Friday, April 11, 2008

The Black Book of Secrets

In Higgins's the Black Book of Secrets we have a narrative structure composed of three separate narrators. A brilliant decision that works well to keep the reader enthused with the story. As with many published books it is a masterclass in the ways of doing things right.

As Higgins writes in the blurb:
I came across Joe Zabbidou's Black Book of Secrets and Ludlow Fitch's memoirs in a rather curious manner. They were tightly rolled and concealed within the hollow of a wooden leg. When I unrolled them the pages were brittle and water-stained, and much was illegible. The fragments are reproduced here exactly as they were written. As for the parts that were missing, what could I do but draw upon my imagination to fill the gaps?

I pieced the story together as I thought best. I do not claim to be its author, merely the person who has tried to reveal it to the world.
So it is that we have:
  1. Fragments from the Memoirs of Ludlow Fitch - 1st person pov, past tense

    When I opened my eyes I knew that nothing in my miserable life prior to that moment could possibly be as bad as what was about to happen. I was lying on the cold earthen floor of a basement room lit by a single candle, no more than an hour's burning left. Instruments of a medical nature hung from hooks in the beams. Dark stains on the floor suggested blood. But it was the chair against the opposite wall that fully confirmed my suspicions. Thick leather straps attached to the arms and the legs were there for one purpose only: to hold down an unwilling patient. Ma and Pa were standing over me.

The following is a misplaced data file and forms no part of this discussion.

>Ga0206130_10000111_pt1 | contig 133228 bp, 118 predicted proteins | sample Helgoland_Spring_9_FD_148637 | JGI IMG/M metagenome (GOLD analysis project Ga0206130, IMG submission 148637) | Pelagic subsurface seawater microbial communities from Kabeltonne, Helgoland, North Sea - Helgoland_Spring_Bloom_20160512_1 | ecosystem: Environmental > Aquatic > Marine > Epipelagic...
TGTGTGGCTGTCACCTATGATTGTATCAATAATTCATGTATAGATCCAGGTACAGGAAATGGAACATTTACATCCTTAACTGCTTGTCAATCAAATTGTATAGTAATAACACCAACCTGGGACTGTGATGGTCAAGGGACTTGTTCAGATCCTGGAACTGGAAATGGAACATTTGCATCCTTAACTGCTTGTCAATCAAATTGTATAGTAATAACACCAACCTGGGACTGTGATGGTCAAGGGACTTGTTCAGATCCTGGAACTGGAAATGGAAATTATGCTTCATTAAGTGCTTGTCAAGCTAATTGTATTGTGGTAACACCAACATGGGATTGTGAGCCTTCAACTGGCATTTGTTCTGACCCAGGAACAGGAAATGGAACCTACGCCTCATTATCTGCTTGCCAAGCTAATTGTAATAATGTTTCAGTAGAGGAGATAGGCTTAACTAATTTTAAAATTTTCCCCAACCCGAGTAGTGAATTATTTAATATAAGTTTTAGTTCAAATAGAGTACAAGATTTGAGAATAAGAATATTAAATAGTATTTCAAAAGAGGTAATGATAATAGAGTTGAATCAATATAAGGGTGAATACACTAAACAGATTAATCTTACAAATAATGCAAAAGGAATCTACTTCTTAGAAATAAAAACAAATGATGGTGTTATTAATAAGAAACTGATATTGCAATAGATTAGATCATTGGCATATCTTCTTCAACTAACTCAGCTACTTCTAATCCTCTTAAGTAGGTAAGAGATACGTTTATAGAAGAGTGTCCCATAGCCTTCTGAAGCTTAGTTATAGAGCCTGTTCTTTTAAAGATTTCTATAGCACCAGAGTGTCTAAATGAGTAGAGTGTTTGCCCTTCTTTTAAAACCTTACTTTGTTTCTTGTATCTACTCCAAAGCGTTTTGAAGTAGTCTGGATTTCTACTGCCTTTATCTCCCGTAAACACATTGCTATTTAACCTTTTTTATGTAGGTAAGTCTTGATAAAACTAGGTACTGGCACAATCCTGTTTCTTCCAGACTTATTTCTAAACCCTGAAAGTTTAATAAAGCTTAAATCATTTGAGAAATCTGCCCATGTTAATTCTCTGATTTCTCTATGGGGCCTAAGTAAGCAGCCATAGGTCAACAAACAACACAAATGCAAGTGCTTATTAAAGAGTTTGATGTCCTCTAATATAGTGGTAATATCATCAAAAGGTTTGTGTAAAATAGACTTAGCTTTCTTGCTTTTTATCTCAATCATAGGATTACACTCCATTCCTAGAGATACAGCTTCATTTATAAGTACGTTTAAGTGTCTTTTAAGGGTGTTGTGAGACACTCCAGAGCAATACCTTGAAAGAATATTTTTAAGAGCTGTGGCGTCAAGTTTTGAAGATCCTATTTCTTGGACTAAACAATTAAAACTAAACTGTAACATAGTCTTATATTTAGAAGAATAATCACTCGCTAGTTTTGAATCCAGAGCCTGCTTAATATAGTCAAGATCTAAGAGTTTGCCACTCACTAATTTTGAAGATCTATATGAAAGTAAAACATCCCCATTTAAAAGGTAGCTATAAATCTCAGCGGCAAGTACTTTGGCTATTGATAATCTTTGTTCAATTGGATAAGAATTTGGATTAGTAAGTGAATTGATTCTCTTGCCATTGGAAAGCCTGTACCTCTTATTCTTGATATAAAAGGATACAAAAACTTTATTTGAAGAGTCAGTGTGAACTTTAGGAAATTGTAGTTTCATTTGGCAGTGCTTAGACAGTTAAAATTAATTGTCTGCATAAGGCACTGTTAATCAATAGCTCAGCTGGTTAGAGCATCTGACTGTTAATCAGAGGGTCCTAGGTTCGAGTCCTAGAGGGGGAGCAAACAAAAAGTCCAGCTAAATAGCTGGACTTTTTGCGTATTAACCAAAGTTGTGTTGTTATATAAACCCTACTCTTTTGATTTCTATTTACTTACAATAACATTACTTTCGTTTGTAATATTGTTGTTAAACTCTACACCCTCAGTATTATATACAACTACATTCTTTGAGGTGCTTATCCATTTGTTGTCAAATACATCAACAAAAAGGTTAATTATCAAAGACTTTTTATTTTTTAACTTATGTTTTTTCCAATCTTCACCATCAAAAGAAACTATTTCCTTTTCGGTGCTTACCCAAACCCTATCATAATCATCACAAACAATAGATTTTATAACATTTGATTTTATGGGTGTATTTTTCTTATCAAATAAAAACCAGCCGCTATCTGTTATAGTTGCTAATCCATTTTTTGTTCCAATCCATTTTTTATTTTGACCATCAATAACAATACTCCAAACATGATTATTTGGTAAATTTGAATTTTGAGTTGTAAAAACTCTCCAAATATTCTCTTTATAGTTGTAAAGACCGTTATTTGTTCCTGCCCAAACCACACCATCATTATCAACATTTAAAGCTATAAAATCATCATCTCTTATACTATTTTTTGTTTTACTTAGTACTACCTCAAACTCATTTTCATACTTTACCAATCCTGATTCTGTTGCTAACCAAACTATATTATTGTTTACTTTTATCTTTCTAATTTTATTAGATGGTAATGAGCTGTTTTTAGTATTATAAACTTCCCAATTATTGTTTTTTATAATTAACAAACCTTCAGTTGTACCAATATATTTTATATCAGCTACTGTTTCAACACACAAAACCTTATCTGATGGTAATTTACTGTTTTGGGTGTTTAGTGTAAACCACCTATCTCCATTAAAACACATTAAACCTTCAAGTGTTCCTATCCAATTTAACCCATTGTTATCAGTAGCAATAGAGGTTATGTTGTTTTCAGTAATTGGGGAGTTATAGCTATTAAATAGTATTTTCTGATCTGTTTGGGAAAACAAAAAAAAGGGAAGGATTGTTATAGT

2. Narrative purportedly to have been made up by Higgins to fill out the gaps in the memoirs - 3rd person pov, past tense

    It was not easy to describe Joe Zabbidou accurately. His age was impossible to determine. He was neither stout nor thin, but perhaps narrow. And he was tall, which was a distinct disadvantage in Pagus Parvus. The village dated from times when people were at least six inches shorter and all dwellings were built accordingly. In fact, the place had been constructed during the years of the 'Great Wood Shortage'. The king at the time issued a decree that every effort must be made to save wood, with the result that doors and windows were made smaller and narrower than was usual and ceilings were particularly low.

  3. Extracts from the Black Book of Secrets consisting of confessions - 1st person pov, present and past tense

    My name is Obadiah Strang and I have a terrible secret. It haunts my every waking hour, and at night when I finally manage to sleep it takes over my dreams.

    I might only be a humble gravedigger but I am proud of it. I have never cheated anyone: they get six feet, no more, no less. I have always led a simple life. I need very little and I ask for nothing. I was a contented man until some months ago when I fell foul of my landlord, Jeremiah Ratchet.
Higgins has used a different voice, particularly for each of the confessions, and their use breaks up the narrative structure to give a different view and feel. It works, maintaining (for the moment at least) my interest. Each has varying levels of info dumpage (check out the 2nd style)

2 comments:

Crowe said...

I'd be interested to know what you think of this when you've finished it. I liked the first chapter a lot, and then liked every subsequent chapter a little less until by the end of it I was sorely disappointed.

Lord Von Dagger said...

Hmm...I have to say, I *loved* the book. I've just finished reading it and I enjoyed it immensely.

At first I found the book a bit slow-moving and draggy. I only found myself actually wondering what was going to happen next near the middle of the book.

The ending was slightly unrealistic (it is a fantasy book after all) but a good ending nonetheless. Higgins managed to tie up all the loose ends *and* leave me hungry for more.

I hope you enjoy the book, I definitely did! ^_^